During the night Sundar had become convinced that it was not, Gods will for him to die, but that he should live to tell others about Christ. Gathering what strength he could muster, he had prayed that he might be healed. After seeing this miracle, the dispenser asked Sundar for a copy of the New Testament which he had looked at. It was a turning point in his life, though neither he nor Sundar realized it at that time.
[b]Preaching the gospel at great risk in Afghanistan[/b]
The Holy Ghost took him through Baluchistan to the borders of Afghanistan, along the famous Khyber Pass into the country itself. It was here that on a later visit, he had an experience which again threatened his life, but in which the living Presence of God turned the tide that was against him.
He had reached the town of Jalalabad and among that Muslim population his preaching about Jesus, accepted by Islam as one of the prophets, was listened to quietly enough until it became evident that he was being proclaimed as God. Immediately the mood of his listeners changed into open hostility and he was warned that if he did not get out quickly, he would be killed. Night was coming on, and made his way to the only place open to him the Serai, a place where the caravans of animals and their drivers from Central Asia lodged for the night. There was very little shelter from the bitter cold, and as it had been raining, Sadhu Sundar Singh slept very uneasily it at all. Early in the morning, he got up and was drying his robe by the fire that had been kindled, when he loved and saw at the entrance of the Serai a group of the very men who had been threatening him the night before.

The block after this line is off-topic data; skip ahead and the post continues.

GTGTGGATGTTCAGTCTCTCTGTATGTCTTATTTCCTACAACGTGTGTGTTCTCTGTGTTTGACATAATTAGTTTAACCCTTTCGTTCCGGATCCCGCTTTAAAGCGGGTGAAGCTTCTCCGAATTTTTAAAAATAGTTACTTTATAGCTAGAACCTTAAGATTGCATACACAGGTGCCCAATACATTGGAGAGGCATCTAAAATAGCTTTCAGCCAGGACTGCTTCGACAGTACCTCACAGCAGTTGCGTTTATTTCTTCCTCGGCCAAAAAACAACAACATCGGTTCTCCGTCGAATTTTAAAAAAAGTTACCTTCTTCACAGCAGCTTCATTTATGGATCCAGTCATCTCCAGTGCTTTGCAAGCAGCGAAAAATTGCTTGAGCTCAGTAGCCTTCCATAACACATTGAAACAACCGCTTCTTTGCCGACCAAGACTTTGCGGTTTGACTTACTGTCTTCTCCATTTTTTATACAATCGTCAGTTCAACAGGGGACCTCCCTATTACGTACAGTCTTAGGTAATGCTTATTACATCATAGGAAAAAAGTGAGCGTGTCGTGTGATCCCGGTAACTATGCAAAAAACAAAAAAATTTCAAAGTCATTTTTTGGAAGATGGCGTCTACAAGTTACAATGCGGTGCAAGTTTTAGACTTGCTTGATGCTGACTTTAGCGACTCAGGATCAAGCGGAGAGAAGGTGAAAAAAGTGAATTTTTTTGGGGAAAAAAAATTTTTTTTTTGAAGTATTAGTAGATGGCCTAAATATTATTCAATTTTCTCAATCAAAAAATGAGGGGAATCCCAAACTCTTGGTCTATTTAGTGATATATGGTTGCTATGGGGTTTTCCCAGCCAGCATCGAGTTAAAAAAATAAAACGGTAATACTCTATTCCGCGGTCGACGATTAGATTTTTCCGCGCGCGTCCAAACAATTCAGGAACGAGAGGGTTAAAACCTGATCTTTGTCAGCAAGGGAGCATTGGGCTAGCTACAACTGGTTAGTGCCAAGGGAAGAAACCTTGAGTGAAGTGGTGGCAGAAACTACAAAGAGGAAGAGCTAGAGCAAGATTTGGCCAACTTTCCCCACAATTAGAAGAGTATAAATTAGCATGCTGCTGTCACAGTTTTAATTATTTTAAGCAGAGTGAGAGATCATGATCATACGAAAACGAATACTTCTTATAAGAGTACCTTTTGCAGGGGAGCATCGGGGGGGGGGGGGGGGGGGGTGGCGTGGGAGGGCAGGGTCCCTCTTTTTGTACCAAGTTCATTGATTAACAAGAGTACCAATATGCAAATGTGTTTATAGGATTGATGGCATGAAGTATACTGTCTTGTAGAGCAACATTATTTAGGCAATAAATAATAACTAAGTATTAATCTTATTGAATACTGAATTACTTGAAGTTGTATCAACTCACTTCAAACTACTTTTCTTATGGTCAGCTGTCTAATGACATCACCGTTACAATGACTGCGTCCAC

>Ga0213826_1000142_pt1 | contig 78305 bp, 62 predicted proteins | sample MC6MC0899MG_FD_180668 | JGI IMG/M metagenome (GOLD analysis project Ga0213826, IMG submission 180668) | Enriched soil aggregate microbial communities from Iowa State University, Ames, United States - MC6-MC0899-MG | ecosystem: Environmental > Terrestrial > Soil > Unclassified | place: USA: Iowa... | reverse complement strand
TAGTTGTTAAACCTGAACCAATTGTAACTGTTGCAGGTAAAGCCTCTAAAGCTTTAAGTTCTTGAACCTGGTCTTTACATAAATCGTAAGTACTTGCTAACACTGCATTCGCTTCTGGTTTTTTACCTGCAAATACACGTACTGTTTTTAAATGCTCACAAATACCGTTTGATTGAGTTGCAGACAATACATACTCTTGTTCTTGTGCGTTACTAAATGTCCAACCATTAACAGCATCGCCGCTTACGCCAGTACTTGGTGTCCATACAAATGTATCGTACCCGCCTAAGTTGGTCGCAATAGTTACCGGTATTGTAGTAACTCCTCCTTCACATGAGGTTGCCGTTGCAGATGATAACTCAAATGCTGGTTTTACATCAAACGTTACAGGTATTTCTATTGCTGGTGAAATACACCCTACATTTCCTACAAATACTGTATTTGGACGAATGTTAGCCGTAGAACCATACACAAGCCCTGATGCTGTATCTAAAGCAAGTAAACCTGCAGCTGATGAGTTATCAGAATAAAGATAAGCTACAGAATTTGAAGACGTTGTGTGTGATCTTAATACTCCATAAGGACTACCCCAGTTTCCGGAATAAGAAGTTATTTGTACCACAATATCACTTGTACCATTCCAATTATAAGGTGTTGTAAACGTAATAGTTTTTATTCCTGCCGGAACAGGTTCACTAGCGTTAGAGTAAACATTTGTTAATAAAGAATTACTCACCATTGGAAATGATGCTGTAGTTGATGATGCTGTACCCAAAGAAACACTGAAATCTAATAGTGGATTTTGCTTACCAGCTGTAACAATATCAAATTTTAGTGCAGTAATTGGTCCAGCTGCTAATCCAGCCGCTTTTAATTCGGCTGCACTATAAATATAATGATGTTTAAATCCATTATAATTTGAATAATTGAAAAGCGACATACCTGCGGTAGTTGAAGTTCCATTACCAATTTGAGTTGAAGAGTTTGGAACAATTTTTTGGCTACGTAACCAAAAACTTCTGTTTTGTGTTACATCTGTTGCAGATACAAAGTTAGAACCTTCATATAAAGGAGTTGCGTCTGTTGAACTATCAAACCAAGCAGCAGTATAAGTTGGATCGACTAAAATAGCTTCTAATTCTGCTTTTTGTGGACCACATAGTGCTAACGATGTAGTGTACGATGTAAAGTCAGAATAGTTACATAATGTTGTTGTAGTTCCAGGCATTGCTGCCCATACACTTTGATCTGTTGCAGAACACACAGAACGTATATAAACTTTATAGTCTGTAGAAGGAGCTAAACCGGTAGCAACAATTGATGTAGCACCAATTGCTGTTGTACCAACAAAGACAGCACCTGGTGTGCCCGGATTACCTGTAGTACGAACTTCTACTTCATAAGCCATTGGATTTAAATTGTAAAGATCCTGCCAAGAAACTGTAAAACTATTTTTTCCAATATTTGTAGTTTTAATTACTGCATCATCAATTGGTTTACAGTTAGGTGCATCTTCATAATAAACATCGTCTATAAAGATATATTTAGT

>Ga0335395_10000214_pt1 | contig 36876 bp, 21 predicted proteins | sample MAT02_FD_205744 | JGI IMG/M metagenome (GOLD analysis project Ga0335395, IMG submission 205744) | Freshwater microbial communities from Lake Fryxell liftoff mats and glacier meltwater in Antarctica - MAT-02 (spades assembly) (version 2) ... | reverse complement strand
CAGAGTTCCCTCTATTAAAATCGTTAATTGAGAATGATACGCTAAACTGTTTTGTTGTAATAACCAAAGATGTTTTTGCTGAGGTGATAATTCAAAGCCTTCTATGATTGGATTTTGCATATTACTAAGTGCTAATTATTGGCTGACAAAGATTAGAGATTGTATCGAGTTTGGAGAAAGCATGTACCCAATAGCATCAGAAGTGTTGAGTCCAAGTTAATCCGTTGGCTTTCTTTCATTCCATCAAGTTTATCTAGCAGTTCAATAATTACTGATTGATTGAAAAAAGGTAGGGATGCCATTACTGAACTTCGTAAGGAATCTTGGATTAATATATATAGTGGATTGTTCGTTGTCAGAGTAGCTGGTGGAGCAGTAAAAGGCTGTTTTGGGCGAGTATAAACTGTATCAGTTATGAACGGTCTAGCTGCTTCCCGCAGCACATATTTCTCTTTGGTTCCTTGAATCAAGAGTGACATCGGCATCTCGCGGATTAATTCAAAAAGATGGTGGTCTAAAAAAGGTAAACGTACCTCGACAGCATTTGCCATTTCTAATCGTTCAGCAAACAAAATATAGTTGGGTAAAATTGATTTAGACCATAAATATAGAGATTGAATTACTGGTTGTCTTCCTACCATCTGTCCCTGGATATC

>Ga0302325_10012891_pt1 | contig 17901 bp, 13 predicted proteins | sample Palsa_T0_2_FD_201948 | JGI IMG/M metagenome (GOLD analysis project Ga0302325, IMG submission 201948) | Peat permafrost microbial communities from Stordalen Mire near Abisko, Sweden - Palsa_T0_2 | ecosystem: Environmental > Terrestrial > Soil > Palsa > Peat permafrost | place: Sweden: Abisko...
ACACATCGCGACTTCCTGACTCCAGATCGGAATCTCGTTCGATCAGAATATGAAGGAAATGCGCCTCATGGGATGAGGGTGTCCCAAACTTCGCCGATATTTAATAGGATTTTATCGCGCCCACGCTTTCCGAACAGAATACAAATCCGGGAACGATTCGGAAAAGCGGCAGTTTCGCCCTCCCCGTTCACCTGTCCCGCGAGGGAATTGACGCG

It was an alarming moment. He wondered if they had come to carry out their threat to take him off and kill him. Instead, they stood there looking at him with amazement. What they had expected to see if he was alive at all, was a shuddering half-dead creature, scarcely able to stand. What they saw was a tall well-built, bearded youth obviously in good health, half-clad in his robe, which he was drying, by the fire.
Perhaps they saw more than that. Perhaps there was something about that figure which slightly awed them. At any rate, they stood and talked together, and then one of them came forward and to Sundars surprise, bowed to him. Then he admitted that they had come to kill him off if he was not already dead from exposure, but on seeing him alive and evidently, well, they had realized that Allah had preserved him. That being the case, he was urged to come back with them and tell them the message he had come to deliver.